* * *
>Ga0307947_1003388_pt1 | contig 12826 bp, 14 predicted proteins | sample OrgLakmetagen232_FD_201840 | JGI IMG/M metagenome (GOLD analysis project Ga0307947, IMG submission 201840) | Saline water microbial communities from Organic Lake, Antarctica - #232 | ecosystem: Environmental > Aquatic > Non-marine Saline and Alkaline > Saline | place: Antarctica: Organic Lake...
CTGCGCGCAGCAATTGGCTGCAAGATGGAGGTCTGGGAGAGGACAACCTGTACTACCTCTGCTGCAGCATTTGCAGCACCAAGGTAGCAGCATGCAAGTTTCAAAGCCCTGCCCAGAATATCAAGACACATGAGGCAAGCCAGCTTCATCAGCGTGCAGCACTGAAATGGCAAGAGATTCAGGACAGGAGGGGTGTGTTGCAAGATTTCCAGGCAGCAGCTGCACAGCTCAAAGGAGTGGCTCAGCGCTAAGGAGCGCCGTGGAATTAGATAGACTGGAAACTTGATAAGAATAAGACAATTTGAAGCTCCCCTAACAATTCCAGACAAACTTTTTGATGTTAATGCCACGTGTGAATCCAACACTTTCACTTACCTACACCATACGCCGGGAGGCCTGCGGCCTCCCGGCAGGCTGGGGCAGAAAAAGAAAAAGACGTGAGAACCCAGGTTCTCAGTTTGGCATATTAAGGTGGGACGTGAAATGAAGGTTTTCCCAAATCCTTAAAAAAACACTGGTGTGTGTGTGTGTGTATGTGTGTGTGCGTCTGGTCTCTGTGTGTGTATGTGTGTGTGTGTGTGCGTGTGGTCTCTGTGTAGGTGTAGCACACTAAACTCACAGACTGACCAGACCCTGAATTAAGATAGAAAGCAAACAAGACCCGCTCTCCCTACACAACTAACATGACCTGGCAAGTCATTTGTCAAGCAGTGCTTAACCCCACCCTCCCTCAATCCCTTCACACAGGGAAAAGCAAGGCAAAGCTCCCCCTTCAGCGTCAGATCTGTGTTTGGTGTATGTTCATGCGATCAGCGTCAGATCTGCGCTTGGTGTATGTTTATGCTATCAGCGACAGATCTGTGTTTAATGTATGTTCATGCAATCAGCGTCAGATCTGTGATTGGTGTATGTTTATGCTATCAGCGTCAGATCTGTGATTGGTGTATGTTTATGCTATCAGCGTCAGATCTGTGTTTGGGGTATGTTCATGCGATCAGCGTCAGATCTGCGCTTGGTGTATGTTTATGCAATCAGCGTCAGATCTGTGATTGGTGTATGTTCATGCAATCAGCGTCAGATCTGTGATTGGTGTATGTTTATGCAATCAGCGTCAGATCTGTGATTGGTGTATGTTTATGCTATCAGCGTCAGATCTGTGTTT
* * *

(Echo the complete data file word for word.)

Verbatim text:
>Ga0307947_1003388_pt1 | contig 12826 bp, 14 predicted proteins | sample OrgLakmetagen232_FD_201840 | JGI IMG/M metagenome (GOLD analysis project Ga0307947, IMG submission 201840) | Saline water microbial communities from Organic Lake, Antarctica - #232 | ecosystem: Environmental > Aquatic > Non-marine Saline and Alkaline > Saline | place: Antarctica: Organic Lake...
CTGCGCGCAGCAATTGGCTGCAAGATGGAGGTCTGGGAGAGGACAACCTGTACTACCTCTGCTGCAGCATTTGCAGCACCAAGGTAGCAGCATGCAAGTTTCAAAGCCCTGCCCAGAATATCAAGACACATGAGGCAAGCCAGCTTCATCAGCGTGCAGCACTGAAATGGCAAGAGATTCAGGACAGGAGGGGTGTGTTGCAAGATTTCCAGGCAGCAGCTGCACAGCTCAAAGGAGTGGCTCAGCGCTAAGGAGCGCCGTGGAATTAGATAGACTGGAAACTTGATAAGAATAAGACAATTTGAAGCTCCCCTAACAATTCCAGACAAACTTTTTGATGTTAATGCCACGTGTGAATCCAACACTTTCACTTACCTACACCATACGCCGGGAGGCCTGCGGCCTCCCGGCAGGCTGGGGCAGAAAAAGAAAAAGACGTGAGAACCCAGGTTCTCAGTTTGGCATATTAAGGTGGGACGTGAAATGAAGGTTTTCCCAAATCCTTAAAAAAACACTGGTGTGTGTGTGTGTGTATGTGTGTGTGCGTCTGGTCTCTGTGTGTGTATGTGTGTGTGTGTGTGCGTGTGGTCTCTGTGTAGGTGTAGCACACTAAACTCACAGACTGACCAGACCCTGAATTAAGATAGAAAGCAAACAAGACCCGCTCTCCCTACACAACTAACATGACCTGGCAAGTCATTTGTCAAGCAGTGCTTAACCCCACCCTCCCTCAATCCCTTCACACAGGGAAAAGCAAGGCAAAGCTCCCCCTTCAGCGTCAGATCTGTGTTTGGTGTATGTTCATGCGATCAGCGTCAGATCTGCGCTTGGTGTATGTTTATGCTATCAGCGACAGATCTGTGTTTAATGTATGTTCATGCAATCAGCGTCAGATCTGTGATTGGTGTATGTTTATGCTATCAGCGTCAGATCTGTGATTGGTGTATGTTTATGCTATCAGCGTCAGATCTGTGTTTGGGGTATGTTCATGCGATCAGCGTCAGATCTGCGCTTGGTGTATGTTTATGCAATCAGCGTCAGATCTGTGATTGGTGTATGTTCATGCAATCAGCGTCAGATCTGTGATTGGTGTATGTTTATGCAATCAGCGTCAGATCTGTGATTGGTGTATGTTTATGCTATCAGCGTCAGATCTGTGTTT